Frank Wess, a legendary figure in the jazz music scene, has left an indelible mark on the world of saxophone and flute playing. Born in Kansas City, Missouri, on January 4, 1922, Wess was one of the pioneers who masterfully bridged the gap between big band and small ensemble playing. His blend of technical prowess and musical expressivity elevated the status of the flute in jazz, while his tenor saxophone playing was the epitome of smooth, swinging elegance, in the spirit of Lester Young.
Wess’ musical journey began when he was just ten years old, playing the alto saxophone. His interest in music burgeoned further after his family moved to Washington, D.C. There, he attended the respected Dunbar High School and later studied at the Modern School of Music.
His musical career was temporarily interrupted by World War II when Wess served in the U.S. Army from 1943 to 1946. Upon his discharge, he joined Billy Eckstine’s orchestra and eventually gravitated towards the tenor saxophone and flute, instruments that would become his musical signatures.
In 1953, Wess became a pivotal member of the Count Basie Orchestra, one of the premier big bands of the era. His skills as a saxophonist and flutist were instrumental in shaping the “New Testament” Basie band sound, bringing a distinctive blend of rhythm, melody, and harmony to the ensemble. His duals with tenor saxophonist Frank Foster were a big part of the orchestra’s performances.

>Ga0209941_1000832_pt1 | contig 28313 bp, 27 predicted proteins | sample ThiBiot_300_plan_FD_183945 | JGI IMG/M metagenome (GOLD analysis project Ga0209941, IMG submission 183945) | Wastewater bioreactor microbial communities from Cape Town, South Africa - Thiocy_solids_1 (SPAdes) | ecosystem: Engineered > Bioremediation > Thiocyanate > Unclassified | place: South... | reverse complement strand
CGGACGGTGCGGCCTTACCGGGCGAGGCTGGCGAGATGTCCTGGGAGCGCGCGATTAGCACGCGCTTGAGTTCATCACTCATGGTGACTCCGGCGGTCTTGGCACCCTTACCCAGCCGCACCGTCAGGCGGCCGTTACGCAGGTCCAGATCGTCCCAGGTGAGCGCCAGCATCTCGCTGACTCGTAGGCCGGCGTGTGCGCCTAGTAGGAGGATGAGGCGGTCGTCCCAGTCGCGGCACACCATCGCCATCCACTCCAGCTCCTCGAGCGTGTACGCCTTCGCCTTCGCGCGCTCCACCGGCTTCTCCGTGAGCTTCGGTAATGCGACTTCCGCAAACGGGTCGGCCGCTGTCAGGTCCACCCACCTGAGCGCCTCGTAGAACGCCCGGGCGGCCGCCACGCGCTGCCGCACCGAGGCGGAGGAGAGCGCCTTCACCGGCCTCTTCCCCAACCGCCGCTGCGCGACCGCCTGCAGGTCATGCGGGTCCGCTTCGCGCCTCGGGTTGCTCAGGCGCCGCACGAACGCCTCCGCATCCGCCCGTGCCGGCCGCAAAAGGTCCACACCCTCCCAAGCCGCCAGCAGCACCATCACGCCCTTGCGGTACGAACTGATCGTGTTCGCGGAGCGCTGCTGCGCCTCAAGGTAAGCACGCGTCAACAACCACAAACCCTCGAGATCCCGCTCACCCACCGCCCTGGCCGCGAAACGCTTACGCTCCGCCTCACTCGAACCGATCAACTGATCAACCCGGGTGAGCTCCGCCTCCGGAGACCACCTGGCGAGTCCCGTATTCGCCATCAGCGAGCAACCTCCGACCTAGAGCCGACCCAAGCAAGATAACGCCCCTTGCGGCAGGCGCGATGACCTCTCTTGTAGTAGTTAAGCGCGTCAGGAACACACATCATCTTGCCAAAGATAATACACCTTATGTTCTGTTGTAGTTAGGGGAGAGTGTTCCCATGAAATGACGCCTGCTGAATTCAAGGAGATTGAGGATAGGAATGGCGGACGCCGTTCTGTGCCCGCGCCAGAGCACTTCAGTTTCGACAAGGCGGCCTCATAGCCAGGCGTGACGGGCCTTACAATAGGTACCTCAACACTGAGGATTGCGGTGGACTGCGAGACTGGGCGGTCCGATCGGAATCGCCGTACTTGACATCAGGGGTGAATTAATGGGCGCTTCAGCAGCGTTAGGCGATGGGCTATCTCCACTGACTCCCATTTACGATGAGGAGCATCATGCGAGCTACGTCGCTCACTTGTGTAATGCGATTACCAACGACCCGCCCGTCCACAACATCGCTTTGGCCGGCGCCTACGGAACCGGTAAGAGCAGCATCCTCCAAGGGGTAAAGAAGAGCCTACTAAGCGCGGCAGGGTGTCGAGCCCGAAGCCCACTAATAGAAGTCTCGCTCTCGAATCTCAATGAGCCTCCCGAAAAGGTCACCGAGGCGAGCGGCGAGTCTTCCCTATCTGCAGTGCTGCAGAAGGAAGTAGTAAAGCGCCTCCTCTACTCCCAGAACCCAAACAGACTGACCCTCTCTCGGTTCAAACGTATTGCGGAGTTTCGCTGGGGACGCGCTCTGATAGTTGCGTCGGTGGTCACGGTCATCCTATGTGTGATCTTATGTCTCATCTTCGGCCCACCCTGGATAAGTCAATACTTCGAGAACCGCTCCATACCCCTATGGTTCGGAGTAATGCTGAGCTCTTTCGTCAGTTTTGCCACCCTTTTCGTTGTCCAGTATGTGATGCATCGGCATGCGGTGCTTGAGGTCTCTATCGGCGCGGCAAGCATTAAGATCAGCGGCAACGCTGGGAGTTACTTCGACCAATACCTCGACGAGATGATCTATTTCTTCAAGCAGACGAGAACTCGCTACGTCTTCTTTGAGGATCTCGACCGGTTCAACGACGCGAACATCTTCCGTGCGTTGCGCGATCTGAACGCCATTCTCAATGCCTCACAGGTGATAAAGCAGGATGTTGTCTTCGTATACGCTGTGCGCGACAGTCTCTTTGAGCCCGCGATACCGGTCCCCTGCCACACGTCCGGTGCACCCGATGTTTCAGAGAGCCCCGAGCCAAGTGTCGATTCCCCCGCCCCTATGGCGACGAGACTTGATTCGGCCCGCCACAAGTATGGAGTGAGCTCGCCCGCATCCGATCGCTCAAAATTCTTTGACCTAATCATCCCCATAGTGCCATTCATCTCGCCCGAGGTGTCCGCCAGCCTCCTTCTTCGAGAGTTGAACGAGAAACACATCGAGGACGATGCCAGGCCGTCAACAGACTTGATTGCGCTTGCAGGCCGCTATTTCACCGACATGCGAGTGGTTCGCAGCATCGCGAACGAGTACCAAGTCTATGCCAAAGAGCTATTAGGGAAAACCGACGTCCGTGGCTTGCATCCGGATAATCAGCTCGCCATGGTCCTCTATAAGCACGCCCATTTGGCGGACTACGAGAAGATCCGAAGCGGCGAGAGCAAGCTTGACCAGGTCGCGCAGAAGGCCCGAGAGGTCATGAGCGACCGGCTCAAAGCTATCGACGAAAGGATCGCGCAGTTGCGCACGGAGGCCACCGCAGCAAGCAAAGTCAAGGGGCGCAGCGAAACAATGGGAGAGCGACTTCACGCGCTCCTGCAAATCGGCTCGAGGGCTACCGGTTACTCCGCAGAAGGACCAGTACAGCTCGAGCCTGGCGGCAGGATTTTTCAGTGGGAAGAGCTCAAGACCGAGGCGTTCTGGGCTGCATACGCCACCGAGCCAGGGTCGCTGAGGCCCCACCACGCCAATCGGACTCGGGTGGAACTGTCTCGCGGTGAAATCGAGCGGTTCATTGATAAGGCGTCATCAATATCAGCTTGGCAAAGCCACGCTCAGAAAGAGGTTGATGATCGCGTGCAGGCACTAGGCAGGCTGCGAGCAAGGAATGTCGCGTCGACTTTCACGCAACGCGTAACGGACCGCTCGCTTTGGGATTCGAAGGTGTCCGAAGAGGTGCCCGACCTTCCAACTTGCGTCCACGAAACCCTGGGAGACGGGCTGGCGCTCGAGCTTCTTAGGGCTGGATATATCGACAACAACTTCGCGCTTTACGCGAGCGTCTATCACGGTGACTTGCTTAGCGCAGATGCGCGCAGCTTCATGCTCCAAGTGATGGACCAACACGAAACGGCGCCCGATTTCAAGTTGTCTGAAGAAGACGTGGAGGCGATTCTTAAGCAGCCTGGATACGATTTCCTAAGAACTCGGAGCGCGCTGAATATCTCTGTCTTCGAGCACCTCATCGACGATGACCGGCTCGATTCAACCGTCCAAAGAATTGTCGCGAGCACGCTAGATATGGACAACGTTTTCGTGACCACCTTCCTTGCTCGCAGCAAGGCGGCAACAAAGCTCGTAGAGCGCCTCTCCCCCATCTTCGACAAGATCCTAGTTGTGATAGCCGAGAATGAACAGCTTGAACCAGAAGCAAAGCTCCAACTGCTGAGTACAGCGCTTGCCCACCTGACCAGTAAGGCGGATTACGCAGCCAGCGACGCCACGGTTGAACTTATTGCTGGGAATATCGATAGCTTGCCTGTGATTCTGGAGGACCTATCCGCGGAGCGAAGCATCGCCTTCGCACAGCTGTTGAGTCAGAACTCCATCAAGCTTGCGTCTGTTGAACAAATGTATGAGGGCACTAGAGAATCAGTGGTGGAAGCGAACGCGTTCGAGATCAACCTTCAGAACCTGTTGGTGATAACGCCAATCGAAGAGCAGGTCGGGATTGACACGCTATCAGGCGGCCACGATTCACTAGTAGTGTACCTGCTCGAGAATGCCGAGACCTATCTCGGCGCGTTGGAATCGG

Following his decade-long tenure with Basie, Wess moved on to freelance work, playing with various ensembles and collaborating with prominent musicians like Johnny Coles, Kenny Clarke, and Kenny Burrell. In his later years, Wess continued to perform and record, displaying an undiminished passion for music and an unwavering commitment to his craft. His album “Magic 101”, released just months before his passing in 2013, exemplified the depth and breadth of his musical talent, featuring poignant and masterful performances that were testament to his lifelong dedication to jazz.
Throughout his seven-decade-long career, Wess garnered numerous accolades, including being named an NEA Jazz Master in 2007, the highest honor for a jazz artist in the United States. Despite his passing at the age of 91, Frank Wess’s legacy lives on, his music continuing to inspire saxophonists and jazz enthusiasts around the world.
Page last updated 7/15/2023.